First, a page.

Urban geology: gabions in the Dutch townscape

Gabions are tools of the engineering geologist, facing elements that are used to stabilize over-steep slopes, such as sea cliffs or railway/roadway cuttings; they also have military applications. The word is derived from the French, gabion, and Italian, gabbione, and originally referred to “A wicker basket, of cylindrical form, usually open at both ends, to be filled with earth, for use in fortification and engineering” (Little et al., 1983, p. 823). A modern gabion used in engineering geology is a cage, box or cylinder, commonly infilled by rocks or concrete, and sometimes sand or soil (https://en.wikipedia.org/wiki/Gabion).

Figure 1
Fig. 1. A gabion wall, lacking subtlety, outside the restaurant, ‘De Blausse Engel’, at Amsterdam Zuid railway station. A: General view of castellated wall, separating restaurant patrons (chairs and tables to left) from passers-by. B: Detail of one cobble in the gabion, showing a vein (sphalerite?).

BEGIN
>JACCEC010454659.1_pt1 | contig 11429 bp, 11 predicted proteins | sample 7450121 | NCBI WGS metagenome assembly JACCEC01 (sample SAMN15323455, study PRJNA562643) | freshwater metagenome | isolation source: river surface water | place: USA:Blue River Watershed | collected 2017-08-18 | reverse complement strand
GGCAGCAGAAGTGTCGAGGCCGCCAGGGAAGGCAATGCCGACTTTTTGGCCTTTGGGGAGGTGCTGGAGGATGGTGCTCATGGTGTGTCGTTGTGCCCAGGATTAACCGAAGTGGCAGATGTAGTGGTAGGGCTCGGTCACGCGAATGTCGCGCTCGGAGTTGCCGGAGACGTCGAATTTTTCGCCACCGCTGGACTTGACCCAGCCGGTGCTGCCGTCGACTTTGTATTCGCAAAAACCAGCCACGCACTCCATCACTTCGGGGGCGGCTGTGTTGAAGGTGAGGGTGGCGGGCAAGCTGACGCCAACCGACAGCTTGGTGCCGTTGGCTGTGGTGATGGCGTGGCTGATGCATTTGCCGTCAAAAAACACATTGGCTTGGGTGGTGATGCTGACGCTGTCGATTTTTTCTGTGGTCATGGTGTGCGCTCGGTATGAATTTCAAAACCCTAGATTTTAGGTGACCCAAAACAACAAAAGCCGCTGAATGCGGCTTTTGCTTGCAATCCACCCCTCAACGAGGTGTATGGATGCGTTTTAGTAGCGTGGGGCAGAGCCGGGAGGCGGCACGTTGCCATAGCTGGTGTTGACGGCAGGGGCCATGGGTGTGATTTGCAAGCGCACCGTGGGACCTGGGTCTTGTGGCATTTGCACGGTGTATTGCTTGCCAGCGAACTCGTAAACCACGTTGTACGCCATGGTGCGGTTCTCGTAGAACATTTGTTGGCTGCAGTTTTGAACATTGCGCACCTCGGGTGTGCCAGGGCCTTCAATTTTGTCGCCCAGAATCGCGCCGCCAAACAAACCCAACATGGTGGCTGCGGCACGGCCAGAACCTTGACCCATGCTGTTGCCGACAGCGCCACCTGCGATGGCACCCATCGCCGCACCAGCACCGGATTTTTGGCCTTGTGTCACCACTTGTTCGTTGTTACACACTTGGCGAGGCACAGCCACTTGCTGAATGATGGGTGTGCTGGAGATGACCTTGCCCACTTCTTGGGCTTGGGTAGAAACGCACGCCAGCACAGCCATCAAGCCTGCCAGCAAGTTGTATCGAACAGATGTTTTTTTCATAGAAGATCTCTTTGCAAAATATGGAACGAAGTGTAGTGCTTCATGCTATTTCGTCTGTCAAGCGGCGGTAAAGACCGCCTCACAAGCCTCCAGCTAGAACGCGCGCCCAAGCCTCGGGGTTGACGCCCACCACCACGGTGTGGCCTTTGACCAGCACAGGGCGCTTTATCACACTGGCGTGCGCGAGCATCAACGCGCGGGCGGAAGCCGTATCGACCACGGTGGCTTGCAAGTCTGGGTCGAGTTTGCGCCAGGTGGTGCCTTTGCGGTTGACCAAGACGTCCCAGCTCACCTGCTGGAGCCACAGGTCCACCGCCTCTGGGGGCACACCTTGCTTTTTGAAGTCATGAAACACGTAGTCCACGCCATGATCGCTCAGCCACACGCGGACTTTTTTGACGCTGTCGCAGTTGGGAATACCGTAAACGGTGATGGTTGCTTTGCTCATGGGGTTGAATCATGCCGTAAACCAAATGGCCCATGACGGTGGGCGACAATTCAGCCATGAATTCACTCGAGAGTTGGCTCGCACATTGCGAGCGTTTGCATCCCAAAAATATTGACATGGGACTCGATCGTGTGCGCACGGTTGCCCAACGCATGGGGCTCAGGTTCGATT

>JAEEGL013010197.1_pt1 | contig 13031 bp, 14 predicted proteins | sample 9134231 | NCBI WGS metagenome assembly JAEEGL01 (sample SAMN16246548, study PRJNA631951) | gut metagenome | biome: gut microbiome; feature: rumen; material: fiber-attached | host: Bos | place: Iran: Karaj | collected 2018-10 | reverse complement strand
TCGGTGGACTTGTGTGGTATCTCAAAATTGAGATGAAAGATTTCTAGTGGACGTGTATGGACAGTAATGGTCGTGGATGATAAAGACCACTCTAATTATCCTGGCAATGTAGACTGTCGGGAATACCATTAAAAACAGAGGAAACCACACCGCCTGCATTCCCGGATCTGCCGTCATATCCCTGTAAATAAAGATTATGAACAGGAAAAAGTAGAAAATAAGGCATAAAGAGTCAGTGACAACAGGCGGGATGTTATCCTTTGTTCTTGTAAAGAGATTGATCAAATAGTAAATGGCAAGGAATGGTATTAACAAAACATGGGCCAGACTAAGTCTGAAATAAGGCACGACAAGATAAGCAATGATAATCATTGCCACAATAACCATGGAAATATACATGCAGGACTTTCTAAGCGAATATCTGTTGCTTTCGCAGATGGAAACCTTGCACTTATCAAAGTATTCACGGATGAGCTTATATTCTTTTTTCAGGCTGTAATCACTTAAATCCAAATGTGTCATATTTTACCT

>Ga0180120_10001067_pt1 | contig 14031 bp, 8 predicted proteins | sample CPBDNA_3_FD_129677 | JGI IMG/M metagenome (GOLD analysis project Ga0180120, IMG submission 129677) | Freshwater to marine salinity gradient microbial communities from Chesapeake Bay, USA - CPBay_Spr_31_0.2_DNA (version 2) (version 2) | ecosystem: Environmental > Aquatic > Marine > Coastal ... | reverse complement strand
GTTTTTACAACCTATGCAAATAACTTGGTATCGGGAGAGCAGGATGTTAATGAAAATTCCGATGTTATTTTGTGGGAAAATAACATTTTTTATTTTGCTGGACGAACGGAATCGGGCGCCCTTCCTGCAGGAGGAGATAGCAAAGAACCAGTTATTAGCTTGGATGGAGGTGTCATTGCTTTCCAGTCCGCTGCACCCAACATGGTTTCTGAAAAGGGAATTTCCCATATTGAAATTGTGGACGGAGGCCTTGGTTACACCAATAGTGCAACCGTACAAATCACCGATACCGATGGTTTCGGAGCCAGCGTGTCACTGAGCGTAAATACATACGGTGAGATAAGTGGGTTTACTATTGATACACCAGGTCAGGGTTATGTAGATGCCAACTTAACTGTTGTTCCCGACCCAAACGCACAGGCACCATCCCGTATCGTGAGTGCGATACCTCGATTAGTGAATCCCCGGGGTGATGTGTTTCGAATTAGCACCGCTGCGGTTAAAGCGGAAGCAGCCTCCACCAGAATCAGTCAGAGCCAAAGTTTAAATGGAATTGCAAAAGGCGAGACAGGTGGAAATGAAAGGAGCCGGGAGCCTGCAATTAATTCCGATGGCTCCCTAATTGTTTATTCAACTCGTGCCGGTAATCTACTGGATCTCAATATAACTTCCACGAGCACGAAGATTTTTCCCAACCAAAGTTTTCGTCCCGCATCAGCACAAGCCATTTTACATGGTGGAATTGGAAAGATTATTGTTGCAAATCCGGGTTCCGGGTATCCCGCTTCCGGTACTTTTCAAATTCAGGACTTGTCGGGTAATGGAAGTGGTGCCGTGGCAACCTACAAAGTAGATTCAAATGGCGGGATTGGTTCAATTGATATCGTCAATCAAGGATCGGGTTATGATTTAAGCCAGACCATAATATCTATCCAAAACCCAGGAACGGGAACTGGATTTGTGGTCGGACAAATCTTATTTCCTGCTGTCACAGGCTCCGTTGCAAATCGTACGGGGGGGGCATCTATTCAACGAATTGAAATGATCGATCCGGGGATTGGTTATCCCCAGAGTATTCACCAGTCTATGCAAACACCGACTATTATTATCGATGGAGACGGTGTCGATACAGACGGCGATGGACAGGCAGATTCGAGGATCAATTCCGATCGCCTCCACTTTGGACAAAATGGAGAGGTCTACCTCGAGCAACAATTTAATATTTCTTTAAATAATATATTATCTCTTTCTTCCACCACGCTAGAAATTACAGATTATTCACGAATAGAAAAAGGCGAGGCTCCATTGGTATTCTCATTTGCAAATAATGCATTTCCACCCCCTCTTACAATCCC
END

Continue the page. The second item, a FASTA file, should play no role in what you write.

Essentially, gabions provide a stable retaining wall that is semi-permanent. That is, they can be more easily removed, modified or replaced than a permanent structure made in concrete, brick or steel. Although they may be aesthetically unpleasing, gabions provide stability in situations where serious erosion problems may exist, which cannot be controlled by alternatives such as re-vegetation (Freeman and Fischenich, 2000). This is a simplification and studies such as that of Druse (2015) explain something of the complexities.


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